awakening_ca_guide.doc - The Awakening Critical Analysis...

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The Awakening Critical Analysis Guide Instructions : This guide will narrow your focused analysis of The Awakening , targeting an analysis of the function and effect of narrator, character, and figurative language. Follow the instructions for each as given below, and remember to provide ample commentary for each of your chosen quotations. Narrator's Point of View Choose three quotations from different parts of the book which demonstrate the three different types of narration found in The Awakening : Internal thoughts Descriptions of behavior Brief insights into both An example from the lesson has been completed for you. Chapter Quotation Commentary Chapter I "You are burnt beyond recognition," he added, looking at his wife as one looks at a valuable piece of personal property which has suffered some damage." The narrator uses a simile to describe Mr. Pontellier's expression as he examines his wife, comparing her to a piece of property. But we are not told specifically what he is thinking; the description of his expression gives us the information we need to discern his thoughts. This does, however, provide insight as to how he may perceive her; as something he owns? Chapter 6 The voice of the sea is seductive; never ceasing, whispering, clamoring, murmuring, inviting the soul to wander for a spell in abysses of solitude; to lose itself in mazes of inward contemplation. Mrs. Pontellier was beginning to realize her position in the universe as a human being, and to recognize her relations as an individual to the world within and about her. Chapter 10 But that night she was like the little tottering, stumbling, clutching Edna finally learns to swim. Her success is compared to that of a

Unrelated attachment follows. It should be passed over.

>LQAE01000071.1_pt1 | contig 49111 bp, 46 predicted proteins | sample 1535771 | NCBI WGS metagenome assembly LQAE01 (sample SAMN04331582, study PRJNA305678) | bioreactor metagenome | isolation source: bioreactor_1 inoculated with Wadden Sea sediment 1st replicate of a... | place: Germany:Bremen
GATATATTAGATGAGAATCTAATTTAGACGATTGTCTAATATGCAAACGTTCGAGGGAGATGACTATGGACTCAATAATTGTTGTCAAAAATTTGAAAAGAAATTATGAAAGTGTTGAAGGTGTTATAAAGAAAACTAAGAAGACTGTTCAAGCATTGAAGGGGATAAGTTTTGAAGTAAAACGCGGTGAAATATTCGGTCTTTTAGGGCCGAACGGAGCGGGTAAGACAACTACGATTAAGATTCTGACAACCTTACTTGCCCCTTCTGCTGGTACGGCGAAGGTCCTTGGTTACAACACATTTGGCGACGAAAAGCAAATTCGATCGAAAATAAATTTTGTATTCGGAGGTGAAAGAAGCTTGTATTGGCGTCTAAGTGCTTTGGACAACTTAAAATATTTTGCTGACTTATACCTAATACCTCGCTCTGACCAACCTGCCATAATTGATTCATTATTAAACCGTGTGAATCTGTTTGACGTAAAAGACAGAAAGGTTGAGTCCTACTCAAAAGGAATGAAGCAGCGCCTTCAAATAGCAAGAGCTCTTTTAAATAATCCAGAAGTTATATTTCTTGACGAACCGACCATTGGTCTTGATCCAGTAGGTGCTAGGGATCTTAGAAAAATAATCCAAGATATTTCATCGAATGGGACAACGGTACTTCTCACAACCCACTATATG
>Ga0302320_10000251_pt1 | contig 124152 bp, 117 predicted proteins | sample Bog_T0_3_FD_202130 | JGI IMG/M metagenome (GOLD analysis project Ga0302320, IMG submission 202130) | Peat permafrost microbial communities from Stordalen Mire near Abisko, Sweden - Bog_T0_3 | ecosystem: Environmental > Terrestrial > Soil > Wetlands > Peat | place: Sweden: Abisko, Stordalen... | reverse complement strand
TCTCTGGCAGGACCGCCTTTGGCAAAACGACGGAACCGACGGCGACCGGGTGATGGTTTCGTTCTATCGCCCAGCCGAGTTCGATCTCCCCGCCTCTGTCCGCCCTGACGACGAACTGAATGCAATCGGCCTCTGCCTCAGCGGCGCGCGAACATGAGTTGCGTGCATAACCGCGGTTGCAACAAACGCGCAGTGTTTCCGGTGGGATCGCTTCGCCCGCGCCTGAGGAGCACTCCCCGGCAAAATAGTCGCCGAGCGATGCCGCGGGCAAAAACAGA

child, who of a sudden realizes its powers, and walks for the first time alone, boldly and without over-confidence. young child learning to walk, highlighting that Edna is not a static character. Rather, Edna is at the beginning of an entirely new developmental stage. Chapter 14 That she was seeing with different eyes and making the acquaintance of new conditions in herself that colored and changed her environment, she did not yet suspect. Edna begins to look at the world and her own place within it differently. The narrator explains that at this moment in Edna’s awakening, she does not yet realize that the change comes from within herself, but she still accepts she exists in a new reality. Unlike other people around her, beholden to customs and societal norms, Edna has the courage to try to recreate the world around her in a way more pleasing to her sensibilities.

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